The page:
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Last week, we shared with you some insights to help you better understand London’s short let market and the opportunities it presents. For the second and final part of this mini-series, we’ll go through the rates and regulations to bear in mind when listing your property.

It’s a very profitable market 

The short let market in London is both sizeable and profitable. In fact, between July 2016 and July 2017, Airbnb bookings contributed £3.46 billion to the UK economy and London households earned an estimated £657 million using Airbnb. On average, the rate per night for an entire house or apartment in London was £157. So if you were to short let your London property during your 25 days of annual leave, you’d earn £3,925 a year excluding fees. 

But it’s important to note that rates do fluctuate throughout the year based on seasonality. This can even be the case on a day-to-day basis as demand for properties peaks during holiday periods such as Christmas and during popular events such as the annual Wimbledon tennis championships. 

In comparison to long let rentals, a short term rental can be twice as profitable and offers a more cost-effective option than a hotel for many visitors to London. This is a win-win situation for both hosts and guests.  

Obeying the 90-day rule

Regulations were introduced in Greater London in 1973 to restrict the use of residential premises as temporary sleeping accommodation. This was designed to ensure the London housing supply existed for the benefit of its permanent residents. Under this act, homeowners were required to apply for planning permission to make a material change of use to their premises before they were allowed to short let their property.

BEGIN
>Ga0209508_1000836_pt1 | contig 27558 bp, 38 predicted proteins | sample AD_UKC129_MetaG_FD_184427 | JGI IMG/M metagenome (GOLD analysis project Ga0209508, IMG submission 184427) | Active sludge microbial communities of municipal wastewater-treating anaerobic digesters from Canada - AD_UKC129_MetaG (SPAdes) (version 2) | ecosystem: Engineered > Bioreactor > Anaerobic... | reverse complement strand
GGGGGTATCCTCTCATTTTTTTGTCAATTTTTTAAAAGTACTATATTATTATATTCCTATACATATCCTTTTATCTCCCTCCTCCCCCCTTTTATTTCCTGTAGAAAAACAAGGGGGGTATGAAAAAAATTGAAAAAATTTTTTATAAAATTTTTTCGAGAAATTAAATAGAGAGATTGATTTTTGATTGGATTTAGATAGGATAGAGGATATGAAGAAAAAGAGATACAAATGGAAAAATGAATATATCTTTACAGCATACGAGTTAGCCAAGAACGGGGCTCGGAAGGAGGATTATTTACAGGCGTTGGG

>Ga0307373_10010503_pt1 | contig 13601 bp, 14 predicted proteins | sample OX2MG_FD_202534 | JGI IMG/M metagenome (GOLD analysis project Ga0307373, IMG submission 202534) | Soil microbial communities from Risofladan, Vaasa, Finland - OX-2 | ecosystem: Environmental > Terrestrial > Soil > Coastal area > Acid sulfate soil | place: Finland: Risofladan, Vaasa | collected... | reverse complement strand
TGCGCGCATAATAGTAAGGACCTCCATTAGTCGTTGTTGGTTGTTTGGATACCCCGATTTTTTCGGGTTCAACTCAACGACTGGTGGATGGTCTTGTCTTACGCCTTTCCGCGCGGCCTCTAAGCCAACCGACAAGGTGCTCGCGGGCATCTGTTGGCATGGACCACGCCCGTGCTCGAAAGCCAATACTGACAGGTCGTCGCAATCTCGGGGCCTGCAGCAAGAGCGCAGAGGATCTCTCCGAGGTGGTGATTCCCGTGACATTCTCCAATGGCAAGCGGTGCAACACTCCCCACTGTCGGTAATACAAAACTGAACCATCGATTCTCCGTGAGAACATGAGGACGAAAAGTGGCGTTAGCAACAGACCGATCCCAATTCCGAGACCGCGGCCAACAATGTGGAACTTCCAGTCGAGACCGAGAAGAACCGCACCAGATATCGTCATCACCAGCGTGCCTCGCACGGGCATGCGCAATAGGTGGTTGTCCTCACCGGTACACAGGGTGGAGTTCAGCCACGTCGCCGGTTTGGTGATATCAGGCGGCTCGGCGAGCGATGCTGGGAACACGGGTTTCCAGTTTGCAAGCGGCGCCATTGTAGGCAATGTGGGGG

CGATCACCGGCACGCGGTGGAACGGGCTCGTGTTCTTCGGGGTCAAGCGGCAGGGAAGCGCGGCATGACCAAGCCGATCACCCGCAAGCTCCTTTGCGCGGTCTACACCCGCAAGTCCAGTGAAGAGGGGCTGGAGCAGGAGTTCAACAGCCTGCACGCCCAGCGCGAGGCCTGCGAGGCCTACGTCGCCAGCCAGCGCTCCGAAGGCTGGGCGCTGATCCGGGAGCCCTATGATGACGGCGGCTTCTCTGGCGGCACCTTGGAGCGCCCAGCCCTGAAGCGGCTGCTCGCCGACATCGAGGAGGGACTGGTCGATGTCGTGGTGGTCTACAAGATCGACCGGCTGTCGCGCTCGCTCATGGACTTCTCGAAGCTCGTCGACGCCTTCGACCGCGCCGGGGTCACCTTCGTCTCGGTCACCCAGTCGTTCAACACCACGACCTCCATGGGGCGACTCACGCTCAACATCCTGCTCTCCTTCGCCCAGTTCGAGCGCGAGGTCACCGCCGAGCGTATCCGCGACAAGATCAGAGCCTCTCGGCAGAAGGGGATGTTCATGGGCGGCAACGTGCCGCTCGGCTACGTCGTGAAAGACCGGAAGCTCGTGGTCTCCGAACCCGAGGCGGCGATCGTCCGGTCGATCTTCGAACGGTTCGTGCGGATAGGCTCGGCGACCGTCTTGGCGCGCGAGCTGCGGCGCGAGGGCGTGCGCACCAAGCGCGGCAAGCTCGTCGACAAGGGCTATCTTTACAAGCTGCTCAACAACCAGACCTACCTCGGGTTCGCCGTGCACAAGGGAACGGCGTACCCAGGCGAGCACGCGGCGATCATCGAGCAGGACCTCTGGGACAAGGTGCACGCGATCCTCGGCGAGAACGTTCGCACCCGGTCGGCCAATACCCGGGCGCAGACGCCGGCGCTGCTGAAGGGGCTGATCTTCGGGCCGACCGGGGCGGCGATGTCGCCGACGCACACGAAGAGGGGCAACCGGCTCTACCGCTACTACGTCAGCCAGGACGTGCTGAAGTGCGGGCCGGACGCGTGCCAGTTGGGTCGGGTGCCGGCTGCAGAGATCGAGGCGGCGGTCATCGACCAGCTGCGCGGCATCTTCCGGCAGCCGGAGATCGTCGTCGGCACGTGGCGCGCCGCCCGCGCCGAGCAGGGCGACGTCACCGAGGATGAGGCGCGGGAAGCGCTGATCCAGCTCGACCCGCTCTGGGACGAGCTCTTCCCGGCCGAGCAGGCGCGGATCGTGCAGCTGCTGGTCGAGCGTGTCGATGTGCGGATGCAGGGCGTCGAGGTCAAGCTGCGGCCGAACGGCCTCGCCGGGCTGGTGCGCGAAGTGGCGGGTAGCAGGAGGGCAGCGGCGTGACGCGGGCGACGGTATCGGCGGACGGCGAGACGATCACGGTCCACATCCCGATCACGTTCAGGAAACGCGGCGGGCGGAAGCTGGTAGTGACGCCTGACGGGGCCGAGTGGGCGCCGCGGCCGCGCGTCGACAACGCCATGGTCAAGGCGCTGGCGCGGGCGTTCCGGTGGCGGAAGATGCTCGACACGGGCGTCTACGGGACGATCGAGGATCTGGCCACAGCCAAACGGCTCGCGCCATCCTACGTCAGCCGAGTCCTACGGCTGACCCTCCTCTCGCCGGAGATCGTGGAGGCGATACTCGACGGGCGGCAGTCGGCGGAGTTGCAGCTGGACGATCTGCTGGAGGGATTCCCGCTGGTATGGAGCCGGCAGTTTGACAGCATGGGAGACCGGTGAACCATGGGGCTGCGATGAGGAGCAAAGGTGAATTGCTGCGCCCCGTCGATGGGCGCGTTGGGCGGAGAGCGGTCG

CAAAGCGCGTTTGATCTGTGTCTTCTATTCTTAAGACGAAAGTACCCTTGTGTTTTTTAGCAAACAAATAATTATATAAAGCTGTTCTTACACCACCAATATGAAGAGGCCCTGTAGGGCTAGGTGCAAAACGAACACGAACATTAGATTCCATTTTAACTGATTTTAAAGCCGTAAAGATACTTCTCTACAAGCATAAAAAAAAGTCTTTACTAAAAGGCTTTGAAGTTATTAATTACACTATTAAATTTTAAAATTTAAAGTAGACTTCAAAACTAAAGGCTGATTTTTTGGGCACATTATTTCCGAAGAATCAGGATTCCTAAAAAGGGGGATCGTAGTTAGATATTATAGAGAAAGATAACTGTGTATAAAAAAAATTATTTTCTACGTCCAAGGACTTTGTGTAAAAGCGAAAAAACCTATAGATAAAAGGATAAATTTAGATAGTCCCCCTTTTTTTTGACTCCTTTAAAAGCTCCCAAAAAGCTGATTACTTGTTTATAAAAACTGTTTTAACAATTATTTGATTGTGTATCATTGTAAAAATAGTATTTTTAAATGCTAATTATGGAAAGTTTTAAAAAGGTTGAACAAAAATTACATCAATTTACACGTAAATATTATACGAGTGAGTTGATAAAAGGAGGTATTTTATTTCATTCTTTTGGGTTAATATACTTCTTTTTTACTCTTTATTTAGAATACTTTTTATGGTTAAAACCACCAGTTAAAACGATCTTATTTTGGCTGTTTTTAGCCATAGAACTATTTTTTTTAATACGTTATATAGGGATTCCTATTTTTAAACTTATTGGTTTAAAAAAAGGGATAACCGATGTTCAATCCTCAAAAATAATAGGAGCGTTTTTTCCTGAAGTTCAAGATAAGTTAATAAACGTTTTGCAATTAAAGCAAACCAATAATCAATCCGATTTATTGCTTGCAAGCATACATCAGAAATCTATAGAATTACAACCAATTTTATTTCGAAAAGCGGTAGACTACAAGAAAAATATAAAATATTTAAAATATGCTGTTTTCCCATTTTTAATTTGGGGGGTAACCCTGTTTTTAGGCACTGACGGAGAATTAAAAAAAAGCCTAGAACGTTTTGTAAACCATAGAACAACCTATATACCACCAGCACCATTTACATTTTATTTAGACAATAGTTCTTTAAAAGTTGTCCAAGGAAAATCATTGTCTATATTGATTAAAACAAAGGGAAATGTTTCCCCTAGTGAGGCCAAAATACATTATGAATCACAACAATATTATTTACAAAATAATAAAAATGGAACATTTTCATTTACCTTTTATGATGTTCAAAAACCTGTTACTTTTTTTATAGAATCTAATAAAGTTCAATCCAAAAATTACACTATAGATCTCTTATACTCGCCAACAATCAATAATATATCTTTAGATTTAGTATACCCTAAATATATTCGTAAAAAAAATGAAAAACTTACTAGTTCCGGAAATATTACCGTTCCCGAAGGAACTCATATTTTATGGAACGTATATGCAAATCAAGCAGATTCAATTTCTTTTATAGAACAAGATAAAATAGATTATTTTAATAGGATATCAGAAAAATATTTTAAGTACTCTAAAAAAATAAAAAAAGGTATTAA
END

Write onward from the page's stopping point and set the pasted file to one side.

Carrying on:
In 2015, an act was passed that relaxed these restrictions enabling homeowners in London to short let their properties for a maximum of 90 days in a calendar year without the need for planning permission. The regulatory update was made in response to ways London homeowners wanted to utilise their property and the development of sites such as Airbnb. 

It’s important to note that: 

  • Exceptions to this rule may be applied by local planning authorities.
  • Planning permission is required to short let for more than 90 days per calendar year. 

As a result, Airbnb now automatically limit entire home listings in Greater London to a maximum of 90 nights per year. But not all booking service providers impose such restrictions. And as a property can be listed on multiple platforms, the responsibility is with the homeowner to ensure they don’t exceed the 90-day limit. The penalty for exceeding the limit is a fine of up to £20,000. 

If you missed part one of this mini-series on the London short let market opportunities you can read it here

If you are interested in becoming a host, we would love to hear from you. Click the button below, and fill out the short form to find out how much your property could be earning for you. 

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For regular insight into the London short let market and news about City Relay, follow us on LinkedIn.

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